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Caleb Okereke: For the Women Who Need to Know About Equality



This is the colour of blood on her white linen sewn into a boubou. She wore it that morning for him, because her friend said she read online that most men love white boubou’s. However, he was not most men; he was not even a man. For years, she had ignored the people who said, “Your husband is a beast, leave him and run”.

It was impossible for her to leave a man whose love she had started to accept reluctantly, like a gulp, after much consideration. She squeezed love out of him in trickles like juice out of orange until it became satisfactory and shaped rationalisation when it was not, thus, he was like one obligated to love and as common with obligations, his love was slipshod.

She loved him because sometimes he called her “Honey” and bawled in excitement over the son she carried in her belly. Her love was the kind that made feeble excuses, like an incarcerated thief blaming his acts on the devil. It said, “Your husband is not a wicked man because he beats you, he just drinks too much” or “He hits you because he pays too much attention to you, only that, manage it ojare”

And so, for five years she endured his raining fists. Her Pastor called it “Submissiveness” with a sneer on Sundays and he said its opposite was a sin. She watched her cheekbones sink in and her eyes dim, she watched Mentholated Spirit lying carelessly on the bathroom tile drop in quantity everyday and the telephone in the living room dial the emergency number too often.

Her Mother had come from the village those days, taken the night bus to the city. “Nkem, what is wrong?” she would ask. She knew something was wrong with her daughter, her smiles no longer reached the corners of her lips and when she sang, “It is well with my soul” on Sundays, she did it with hesitation, doubt, like a sinner asked to confess his atrocities.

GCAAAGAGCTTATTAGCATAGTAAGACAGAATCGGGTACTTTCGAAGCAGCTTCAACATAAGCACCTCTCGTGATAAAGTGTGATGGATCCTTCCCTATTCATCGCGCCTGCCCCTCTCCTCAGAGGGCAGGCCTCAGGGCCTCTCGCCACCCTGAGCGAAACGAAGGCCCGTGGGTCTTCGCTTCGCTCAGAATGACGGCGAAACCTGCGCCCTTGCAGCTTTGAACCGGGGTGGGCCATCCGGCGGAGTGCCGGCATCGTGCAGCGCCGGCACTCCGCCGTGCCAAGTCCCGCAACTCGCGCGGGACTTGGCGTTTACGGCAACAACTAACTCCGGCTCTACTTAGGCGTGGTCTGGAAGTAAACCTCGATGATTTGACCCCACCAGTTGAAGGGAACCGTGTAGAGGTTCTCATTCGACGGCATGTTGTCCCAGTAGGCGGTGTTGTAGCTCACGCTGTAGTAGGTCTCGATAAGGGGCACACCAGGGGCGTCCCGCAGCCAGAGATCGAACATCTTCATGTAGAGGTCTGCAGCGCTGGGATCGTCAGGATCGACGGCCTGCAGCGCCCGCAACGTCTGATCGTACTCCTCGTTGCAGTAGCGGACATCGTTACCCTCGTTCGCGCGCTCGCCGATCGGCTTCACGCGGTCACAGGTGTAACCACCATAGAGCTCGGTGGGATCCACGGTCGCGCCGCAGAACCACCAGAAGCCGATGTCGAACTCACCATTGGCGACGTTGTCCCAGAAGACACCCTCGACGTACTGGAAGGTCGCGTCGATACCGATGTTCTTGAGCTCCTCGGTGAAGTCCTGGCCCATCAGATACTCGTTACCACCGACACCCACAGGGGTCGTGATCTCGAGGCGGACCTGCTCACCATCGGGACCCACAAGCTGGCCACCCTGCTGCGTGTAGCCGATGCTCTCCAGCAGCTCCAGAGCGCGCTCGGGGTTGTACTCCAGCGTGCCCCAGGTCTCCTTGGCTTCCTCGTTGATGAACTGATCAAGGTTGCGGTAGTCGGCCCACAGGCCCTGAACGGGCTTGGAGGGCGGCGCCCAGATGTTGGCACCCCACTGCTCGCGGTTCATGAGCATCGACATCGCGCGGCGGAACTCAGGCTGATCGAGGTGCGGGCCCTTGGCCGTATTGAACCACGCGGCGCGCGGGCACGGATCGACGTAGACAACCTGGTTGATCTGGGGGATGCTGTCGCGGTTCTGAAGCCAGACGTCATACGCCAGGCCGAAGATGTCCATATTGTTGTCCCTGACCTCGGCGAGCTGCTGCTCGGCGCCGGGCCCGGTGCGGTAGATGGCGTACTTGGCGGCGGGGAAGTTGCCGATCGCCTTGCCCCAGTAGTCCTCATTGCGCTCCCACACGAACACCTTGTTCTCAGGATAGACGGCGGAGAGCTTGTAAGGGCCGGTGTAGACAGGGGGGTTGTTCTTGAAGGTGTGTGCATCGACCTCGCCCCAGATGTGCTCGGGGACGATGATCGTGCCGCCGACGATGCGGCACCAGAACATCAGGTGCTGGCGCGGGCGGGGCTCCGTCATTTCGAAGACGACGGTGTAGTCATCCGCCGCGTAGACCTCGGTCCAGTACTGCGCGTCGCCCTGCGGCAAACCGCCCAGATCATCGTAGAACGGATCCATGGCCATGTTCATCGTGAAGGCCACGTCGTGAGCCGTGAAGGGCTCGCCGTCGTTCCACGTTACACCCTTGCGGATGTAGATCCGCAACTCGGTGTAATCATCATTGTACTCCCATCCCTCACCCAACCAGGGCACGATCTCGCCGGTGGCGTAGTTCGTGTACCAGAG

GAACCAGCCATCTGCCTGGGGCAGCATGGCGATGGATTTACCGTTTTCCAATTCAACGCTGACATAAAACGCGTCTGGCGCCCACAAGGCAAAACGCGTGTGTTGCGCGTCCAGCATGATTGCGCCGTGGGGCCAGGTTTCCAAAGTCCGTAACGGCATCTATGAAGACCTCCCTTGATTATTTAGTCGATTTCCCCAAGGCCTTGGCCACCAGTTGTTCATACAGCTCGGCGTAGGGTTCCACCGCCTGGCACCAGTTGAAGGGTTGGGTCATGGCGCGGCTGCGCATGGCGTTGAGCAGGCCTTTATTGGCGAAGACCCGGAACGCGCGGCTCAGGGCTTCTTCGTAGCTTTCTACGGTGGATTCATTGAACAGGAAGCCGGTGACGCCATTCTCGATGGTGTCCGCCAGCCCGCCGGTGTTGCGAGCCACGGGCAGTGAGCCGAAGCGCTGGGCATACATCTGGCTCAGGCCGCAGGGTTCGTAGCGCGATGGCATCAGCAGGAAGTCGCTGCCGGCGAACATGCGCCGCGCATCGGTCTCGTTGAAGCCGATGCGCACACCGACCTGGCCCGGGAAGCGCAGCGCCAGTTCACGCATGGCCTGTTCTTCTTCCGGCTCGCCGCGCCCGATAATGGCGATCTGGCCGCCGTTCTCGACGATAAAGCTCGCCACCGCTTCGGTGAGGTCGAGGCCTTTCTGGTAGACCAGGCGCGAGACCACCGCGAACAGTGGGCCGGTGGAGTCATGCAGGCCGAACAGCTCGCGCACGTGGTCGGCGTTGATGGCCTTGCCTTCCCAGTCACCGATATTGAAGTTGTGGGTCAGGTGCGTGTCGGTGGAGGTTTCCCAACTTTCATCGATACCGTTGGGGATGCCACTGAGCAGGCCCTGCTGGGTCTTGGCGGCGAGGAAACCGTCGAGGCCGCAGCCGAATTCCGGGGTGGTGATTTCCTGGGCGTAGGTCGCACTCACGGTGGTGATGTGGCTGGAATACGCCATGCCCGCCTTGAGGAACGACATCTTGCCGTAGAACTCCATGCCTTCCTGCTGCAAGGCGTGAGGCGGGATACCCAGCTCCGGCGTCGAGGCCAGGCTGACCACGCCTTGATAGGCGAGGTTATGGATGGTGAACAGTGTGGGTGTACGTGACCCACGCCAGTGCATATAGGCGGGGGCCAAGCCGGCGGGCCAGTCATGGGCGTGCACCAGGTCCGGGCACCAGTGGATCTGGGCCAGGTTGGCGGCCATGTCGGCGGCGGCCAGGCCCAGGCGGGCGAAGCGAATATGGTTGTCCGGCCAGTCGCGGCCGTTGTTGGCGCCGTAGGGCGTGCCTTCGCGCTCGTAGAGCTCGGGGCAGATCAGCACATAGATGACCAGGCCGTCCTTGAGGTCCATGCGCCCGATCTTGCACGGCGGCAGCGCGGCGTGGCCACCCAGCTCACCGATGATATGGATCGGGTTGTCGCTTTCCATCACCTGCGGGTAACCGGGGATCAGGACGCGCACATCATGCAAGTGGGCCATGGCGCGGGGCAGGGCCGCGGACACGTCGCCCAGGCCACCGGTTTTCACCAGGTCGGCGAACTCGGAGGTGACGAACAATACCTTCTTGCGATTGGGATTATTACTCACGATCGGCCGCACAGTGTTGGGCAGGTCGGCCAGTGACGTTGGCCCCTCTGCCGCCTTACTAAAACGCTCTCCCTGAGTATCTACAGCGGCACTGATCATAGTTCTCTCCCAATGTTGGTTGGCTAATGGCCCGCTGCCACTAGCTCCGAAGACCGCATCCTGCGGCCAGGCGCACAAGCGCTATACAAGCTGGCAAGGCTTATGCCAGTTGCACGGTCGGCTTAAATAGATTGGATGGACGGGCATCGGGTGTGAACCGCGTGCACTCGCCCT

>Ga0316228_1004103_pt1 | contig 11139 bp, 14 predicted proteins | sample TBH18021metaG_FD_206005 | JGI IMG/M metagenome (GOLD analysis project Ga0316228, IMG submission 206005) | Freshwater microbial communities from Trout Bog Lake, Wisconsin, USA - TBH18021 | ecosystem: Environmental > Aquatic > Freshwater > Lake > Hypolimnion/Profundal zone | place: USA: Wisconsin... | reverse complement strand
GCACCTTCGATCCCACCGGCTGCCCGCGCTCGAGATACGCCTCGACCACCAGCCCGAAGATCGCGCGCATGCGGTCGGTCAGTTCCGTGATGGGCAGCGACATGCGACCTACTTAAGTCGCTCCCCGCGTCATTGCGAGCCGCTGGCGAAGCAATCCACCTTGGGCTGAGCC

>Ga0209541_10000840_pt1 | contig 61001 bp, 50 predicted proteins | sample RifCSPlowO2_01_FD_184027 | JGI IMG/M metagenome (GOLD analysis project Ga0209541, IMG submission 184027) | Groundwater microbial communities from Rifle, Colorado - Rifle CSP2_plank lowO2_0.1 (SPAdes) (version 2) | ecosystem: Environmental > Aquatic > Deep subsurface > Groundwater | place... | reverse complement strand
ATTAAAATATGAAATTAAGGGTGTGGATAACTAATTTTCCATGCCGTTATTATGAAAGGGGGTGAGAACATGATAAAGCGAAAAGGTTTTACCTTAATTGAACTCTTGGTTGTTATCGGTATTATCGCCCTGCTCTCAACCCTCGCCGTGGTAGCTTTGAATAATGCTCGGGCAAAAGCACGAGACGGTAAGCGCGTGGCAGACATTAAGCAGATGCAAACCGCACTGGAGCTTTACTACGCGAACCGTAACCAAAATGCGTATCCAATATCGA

It was the only thing she had that did not smell of kitchen spices-maggi, curry, thyme-this boubou, and she had worn it that morning for him, wheeled into the ambulance in it, stained with the blood of the son he bawled over and her lips pressed tightly shut, because she would not speak, because she could never speak.

I know life has its technique of snuffing choice out a room, of guarding it, masking it with the countless things you stand to lose and not the many others you stand to gain. For, it is one thing to love a man, and another thing for him to requite this love, like its one thing to know a song and another to master its lyrics.

Sister, when you get home from the hospital, if you do. Take your bag, line your lips with cocoa eye pencil so the neighbours do not ask what is wrong, and run, open the door and run.

It is Christmas morning and the sky is a light blue. Your Mother asked you to take a plate of food to your neighbour Brother Uche, a Christmas tradition, because Brother Uche was a bachelor and Christmas was about sharing she said.

You do not tell her that you dislike Brother Uche, that your eleven-year-old form was terrified of his brawny presence. You do not tell her you hate those “one kind” taunts he makes when he calls you his wife and when he carries you on his laps saying “Fine girl” with the urgency of one who was not making jokes.

She would snigger at you, your Mother. She was one of those people who believed children had nothing intelligent to say, who shrugged off every perverse and logical report coming from a child with the same demeanour. You knew she would of course tell you that Brother Uche was a nice man who patronised her shop and sometimes bought you candies.

And so, this is why you do not tell her of his advances, of the many times he had peeped through the keyhole when you bathed in the public bathroom and the many other times he told you to massage his thing, “because it was like lollipop” he said “Sweet and slimy”

He had never really thrust into you until Christmas morning when you placed the meal beside his stack of tapes-JAY Z, TREY SONGZ, MEEK MILL-and he said in the gravelly voice that would later become the soundtrack for scenes whenever you thought of dread.

“Okoloma, pull your pant and lie here”

The sky is still a light blue, unchanging, unflinching, when he thrusts into you and the brittle hairs in his pubic region stab at your belly like needles.

You hate the sky in that moment, for remaining so blue, perfect, unchanged, regardless of the fact that in that moment your life had changed. You hate the sky and you hate Brother Uche.

Okoloma, when I look out my window I see you. You are the only one with knowingness in her eyes amongst a group of schoolchildren returning from the community primary school.

This knowingness makes you more conscious about your sexuality; it tells you to line your lips with gloss and splodge your face with Mary Kay. I see you shy away from boys in an unusual way, a method escorted by anger.

Girl, I want you to tell someone, about what Brother Uche did to you, tell someone.

You would not tell anyone about it, this life. Until its words, turn grey and its essence become stale, until people start to ask, “When it was happening, why did you not talk, take your story and sit one side, prostitute”

Do not blame them. They are like grownups forced to believe that Santa Claus was existent and they, as if to vehemently prove their disbelief respond with a hostile riposte.